Scorching temperatures on what is now officially the hottest day of the year are likely to cause travel chaos as the sweltering heat expands rail tracks.
Experts predict that temperatures could rocket to 35C (95F). Just before midday, a temperature of 34.5C was recorded at Northolt in north-west London - the hottest day since 2006. This follows a week of scorching weather as the mercury rose to 30.5C (88F) on the mainland and 33C (91F) on the island of Jersey on Tuesday.
Yesterday, some First Great Western fast train services had to be redirected to avoid vulnerable parts in the track.
Travel disruption is expected to continue today due to the heatwave and passengers are advised to check their journeys before they travel.
First Great Western confirmed that Network Rail's speed restrictions will mean that direct London Paddington to Bourne End services will terminate at Maidenhead from 12pm to 8pm.
A train shuttle service will be in place to carry passengers between Maidenhead and Bourne End.
High Speed Train services are expected to run as normal, however there may be delays as services past through the affected area and some services may be cancelled to protect the evening peak.
A Network Rail video shows that when temperatures soar tracks can buckle, causing delays. Trains are often slowed down in the heat to reduce impact on rails that have expanded and have a higher risk of buckling.
First Great Western will be providing more than 30 extra timetabled train services in both directions between Twyford and Henley to accommodate the Henley Royal Regatta. First Great Western said their plans for the regatta were not heat related.
Passengers on the South Eastern service were advised by drivers this morning to leave work early as trains will have speed restrictions because of the heat this evening.
Many were surprised that the hot weather conditions would affect train travel.
Health chiefs urged employers to allow staff to travel outside rush hour to avoid overcrowded public transport during the exceptionally hot spell, now entering its third day.
Dr Angie Bone, head of extreme events at Public Health England, said the heat could be dangerous for older people, young children and those with serious illnesses, and urged employers to be flexible.
She said: "During very hot weather, pregnant women and people who have chronic illnesses, including cardiovascular, respiratory, renal conditions, diabetes or Parkinson's disease, may experience discomfort if indoor temperatures are particularly hot and in using public transport.
"Employers should ensure indoor areas are kept cool and consider allowing these individuals to travel to or from their place of work during cooler, or less busy times of the day.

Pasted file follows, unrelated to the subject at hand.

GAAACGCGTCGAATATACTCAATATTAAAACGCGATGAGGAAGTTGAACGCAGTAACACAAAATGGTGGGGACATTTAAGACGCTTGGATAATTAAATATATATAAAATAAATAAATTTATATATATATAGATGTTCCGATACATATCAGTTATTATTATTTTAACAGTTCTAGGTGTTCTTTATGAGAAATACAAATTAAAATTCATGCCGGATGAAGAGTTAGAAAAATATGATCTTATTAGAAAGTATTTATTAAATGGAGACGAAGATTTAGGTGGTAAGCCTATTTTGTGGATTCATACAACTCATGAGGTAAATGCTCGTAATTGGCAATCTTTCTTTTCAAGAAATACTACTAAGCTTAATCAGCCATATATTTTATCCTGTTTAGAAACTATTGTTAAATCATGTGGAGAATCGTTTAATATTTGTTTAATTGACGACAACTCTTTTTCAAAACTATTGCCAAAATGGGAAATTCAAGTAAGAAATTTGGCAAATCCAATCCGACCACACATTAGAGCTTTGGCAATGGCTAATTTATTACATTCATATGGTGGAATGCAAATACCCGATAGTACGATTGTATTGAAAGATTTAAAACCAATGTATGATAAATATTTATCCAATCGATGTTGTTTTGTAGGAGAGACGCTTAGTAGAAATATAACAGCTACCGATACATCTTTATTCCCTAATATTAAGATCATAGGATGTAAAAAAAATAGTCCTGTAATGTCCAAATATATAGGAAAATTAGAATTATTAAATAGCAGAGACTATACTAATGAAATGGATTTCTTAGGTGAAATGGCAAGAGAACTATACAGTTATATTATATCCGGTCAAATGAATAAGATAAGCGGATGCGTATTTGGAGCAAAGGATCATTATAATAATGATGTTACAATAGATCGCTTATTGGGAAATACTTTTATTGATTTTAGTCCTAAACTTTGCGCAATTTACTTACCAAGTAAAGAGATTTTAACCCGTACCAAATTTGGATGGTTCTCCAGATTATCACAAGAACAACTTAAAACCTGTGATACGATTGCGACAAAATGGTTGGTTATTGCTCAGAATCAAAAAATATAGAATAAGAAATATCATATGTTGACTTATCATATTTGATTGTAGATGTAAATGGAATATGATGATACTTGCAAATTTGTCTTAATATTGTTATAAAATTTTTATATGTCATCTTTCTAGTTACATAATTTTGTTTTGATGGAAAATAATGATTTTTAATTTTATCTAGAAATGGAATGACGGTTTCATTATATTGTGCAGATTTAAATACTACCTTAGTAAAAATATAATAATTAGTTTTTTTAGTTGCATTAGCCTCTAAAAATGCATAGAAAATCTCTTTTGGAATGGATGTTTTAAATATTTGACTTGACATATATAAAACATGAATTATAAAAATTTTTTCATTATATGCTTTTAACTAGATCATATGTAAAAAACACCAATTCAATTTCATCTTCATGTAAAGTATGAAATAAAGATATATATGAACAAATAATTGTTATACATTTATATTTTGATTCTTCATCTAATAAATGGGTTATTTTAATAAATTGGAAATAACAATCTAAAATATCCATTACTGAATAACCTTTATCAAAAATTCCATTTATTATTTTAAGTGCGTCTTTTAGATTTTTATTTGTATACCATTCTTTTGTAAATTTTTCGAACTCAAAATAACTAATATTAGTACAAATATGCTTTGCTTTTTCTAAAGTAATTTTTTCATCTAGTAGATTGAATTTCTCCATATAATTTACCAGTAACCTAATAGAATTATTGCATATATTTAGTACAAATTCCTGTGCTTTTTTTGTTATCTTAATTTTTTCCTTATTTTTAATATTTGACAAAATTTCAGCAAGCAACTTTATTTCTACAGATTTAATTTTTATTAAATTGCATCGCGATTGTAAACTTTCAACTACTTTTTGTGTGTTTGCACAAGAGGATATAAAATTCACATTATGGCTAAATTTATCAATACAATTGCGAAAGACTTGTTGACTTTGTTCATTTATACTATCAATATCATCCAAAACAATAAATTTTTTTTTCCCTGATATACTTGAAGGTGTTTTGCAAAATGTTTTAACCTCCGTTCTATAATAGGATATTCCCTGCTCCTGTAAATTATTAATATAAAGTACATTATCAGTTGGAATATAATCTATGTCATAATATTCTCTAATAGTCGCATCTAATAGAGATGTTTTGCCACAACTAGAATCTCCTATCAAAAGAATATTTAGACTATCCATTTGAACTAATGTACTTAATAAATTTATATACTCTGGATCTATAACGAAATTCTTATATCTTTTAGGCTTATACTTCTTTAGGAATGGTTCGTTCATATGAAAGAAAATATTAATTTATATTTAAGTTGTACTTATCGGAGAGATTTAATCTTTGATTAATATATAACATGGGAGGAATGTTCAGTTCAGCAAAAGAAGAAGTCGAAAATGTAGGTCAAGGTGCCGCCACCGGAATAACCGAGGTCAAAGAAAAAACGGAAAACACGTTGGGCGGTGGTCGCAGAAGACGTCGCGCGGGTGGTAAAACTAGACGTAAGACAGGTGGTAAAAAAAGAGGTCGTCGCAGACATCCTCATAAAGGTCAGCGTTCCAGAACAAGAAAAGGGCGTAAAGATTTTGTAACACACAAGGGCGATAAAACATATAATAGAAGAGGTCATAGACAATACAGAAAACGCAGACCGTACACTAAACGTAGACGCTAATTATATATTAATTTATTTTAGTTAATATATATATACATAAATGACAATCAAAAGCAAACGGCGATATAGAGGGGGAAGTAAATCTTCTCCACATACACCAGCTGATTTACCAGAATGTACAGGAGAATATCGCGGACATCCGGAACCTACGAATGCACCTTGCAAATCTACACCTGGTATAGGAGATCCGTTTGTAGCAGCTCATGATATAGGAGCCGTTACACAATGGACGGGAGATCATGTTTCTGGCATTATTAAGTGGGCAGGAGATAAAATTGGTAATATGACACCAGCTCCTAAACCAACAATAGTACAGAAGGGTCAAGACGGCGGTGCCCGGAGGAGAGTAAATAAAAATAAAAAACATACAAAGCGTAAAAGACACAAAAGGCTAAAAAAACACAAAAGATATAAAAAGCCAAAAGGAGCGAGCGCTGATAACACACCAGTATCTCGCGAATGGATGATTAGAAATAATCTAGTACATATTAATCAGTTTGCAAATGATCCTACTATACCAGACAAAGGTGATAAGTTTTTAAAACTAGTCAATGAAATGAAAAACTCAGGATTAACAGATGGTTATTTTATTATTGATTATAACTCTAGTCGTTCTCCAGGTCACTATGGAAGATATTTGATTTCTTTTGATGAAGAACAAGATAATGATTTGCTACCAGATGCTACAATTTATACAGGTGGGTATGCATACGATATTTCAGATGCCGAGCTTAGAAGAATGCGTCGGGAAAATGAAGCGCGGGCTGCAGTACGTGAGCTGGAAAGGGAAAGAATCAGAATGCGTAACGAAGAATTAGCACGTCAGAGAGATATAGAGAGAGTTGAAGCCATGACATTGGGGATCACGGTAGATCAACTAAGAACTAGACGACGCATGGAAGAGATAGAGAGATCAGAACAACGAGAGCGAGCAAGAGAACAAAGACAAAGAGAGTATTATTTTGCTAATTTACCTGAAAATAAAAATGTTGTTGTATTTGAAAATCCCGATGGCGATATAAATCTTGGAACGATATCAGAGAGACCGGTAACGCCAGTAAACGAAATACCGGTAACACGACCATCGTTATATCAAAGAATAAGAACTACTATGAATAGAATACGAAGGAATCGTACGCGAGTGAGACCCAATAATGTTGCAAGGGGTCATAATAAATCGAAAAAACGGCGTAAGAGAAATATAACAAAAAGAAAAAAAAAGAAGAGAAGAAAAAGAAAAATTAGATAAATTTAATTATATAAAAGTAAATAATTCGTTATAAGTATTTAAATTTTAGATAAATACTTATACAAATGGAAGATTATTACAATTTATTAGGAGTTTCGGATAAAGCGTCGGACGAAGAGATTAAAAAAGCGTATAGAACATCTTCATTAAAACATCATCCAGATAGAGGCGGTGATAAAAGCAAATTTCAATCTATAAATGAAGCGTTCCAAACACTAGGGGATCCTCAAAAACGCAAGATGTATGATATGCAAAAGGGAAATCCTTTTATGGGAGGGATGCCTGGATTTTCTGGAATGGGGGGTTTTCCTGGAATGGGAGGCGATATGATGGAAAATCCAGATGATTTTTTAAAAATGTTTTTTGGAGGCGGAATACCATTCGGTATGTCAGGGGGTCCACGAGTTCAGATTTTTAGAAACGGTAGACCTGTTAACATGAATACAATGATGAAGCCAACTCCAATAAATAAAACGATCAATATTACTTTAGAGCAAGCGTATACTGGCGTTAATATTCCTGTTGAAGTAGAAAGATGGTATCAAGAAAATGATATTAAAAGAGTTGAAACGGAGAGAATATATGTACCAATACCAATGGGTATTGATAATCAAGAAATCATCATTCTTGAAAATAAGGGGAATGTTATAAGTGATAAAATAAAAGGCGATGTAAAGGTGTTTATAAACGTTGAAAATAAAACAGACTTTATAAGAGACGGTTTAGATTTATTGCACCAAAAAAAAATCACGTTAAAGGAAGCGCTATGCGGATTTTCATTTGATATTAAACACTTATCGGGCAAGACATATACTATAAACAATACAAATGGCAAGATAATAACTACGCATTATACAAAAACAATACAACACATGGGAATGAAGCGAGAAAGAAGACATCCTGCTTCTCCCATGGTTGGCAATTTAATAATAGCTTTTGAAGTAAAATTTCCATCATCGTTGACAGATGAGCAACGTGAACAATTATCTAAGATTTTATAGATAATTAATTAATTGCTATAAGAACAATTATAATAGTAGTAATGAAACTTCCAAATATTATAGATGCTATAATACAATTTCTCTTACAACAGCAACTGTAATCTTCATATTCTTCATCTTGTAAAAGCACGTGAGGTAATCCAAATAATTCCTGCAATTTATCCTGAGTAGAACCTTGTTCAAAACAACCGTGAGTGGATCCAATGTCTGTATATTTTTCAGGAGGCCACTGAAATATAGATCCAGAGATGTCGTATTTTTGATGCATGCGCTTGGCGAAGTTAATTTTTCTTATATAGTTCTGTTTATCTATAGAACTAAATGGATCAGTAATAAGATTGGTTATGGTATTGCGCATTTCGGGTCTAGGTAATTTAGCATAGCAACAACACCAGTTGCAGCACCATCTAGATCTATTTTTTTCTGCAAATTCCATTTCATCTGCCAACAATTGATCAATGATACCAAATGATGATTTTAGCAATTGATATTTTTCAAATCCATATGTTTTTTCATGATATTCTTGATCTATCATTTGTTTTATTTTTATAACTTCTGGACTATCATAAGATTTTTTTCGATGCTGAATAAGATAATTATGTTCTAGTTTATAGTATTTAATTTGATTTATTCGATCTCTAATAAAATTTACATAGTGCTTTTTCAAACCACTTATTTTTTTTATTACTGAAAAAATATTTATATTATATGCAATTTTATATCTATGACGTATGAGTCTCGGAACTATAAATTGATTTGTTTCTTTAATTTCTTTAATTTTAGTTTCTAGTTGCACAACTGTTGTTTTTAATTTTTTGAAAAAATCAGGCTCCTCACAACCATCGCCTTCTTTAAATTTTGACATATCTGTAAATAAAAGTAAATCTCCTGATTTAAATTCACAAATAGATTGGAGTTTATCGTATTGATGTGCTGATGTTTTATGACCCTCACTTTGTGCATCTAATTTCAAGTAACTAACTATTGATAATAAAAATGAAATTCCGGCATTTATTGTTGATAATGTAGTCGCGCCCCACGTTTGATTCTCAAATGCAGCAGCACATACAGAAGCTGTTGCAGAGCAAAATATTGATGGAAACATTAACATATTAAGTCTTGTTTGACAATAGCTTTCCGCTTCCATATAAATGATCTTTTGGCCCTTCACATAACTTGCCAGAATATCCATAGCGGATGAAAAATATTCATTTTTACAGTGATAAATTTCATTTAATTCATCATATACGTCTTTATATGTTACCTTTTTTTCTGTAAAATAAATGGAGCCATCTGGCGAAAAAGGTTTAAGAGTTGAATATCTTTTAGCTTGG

"For those working or exercising outdoors, strenuous physical exertion during the hottest part of the day should be kept to a minimum."
The balmy forecast has triggered a 'Level 2' alert with the Met Office warning: "Heatwaves can be dangerous, especially for the very young or very old or those with chronic disease."
Road travel was not much better yesterday. A car and a van were involved in an accident on the M25 between junction 9 at Leatherhead and junction 8 at Reigate in Surrey, on Tuesday, Highways England said.
All lanes on the eastbound anti-clockwise carriageway were closed, the agency said, with delays of around 60 minutes and queues back to at least junction 10 at Cobham.
Police and officers from Highways England were at the scene and motorists left their cars to seek shade on the hard shoulder.
The AA warned drivers to make sure they had plenty of drinking water and advised open top motorists, particularly with bald heads, to apply suncream or a cap.
Edmund King, AA president, said: "Window blinds can help shield children and passengers from extreme sunlight and drivers should have decent sunglasses.
"Open top drivers, particularly with bald heads, should apply suncream or a cap. In these hot temperatures children or dogs should never be left in parked cars."
The warm conditions at Wimbledon forced officials to reduce capacity to allow fans to cope.
The mercury hit 29.3C (84.7F) in SW19, as it did commonly around the country, and a Wimbledon spokesman said: "We have reduced today's initial capacity slightly to 38,000 to allow people more room in the grounds and therefore more space in the shade and easier access to the free water points.
"The daily capacity is dependant on the number of courts in operation and the prevailing weather conditions so it would not be the first time we have regularly adjusted the daily capacity."
Yesterday's highest mainland reading of 30.5C was at Northolt, west London, while the reading of 33C in Jersey was in St Helier.
The highest recorded July temperature was at Wisley, Surrey, in 2006, where the mercury peaked at 36.5C (98F).
Health warnings were issued for people suffering from lung conditions.
Vicky Barber from the British Lung Foundation Helpline said: "During hot weather, the air we breathe has lower moisture levels than usual, which can have a drying effect on our airways.
"As a result, people with respiratory conditions such as COPD (chronic obstructive pulmonary disease) or severe asthma may find it harder to breathe, feel more tired, or find their lungs feeling heavy or tight."
She recommended that people with lung conditions avoid going outside at midday, wear loose clothing and drink plenty of water.
The heatwave is being caused by a warm front and tropical continental air mass from Europe pushing across the country, bringing high temperatures, humidity and possibly Saharan sand.
Matt Martin, forecaster at MeteoGroup, said the high temperatures could trigger thunderstorms in the Midlands and North today.
Conditions are expected to be cooler tomorrow before rising to 30C again on Saturday, before falling back into the early 20s for next week.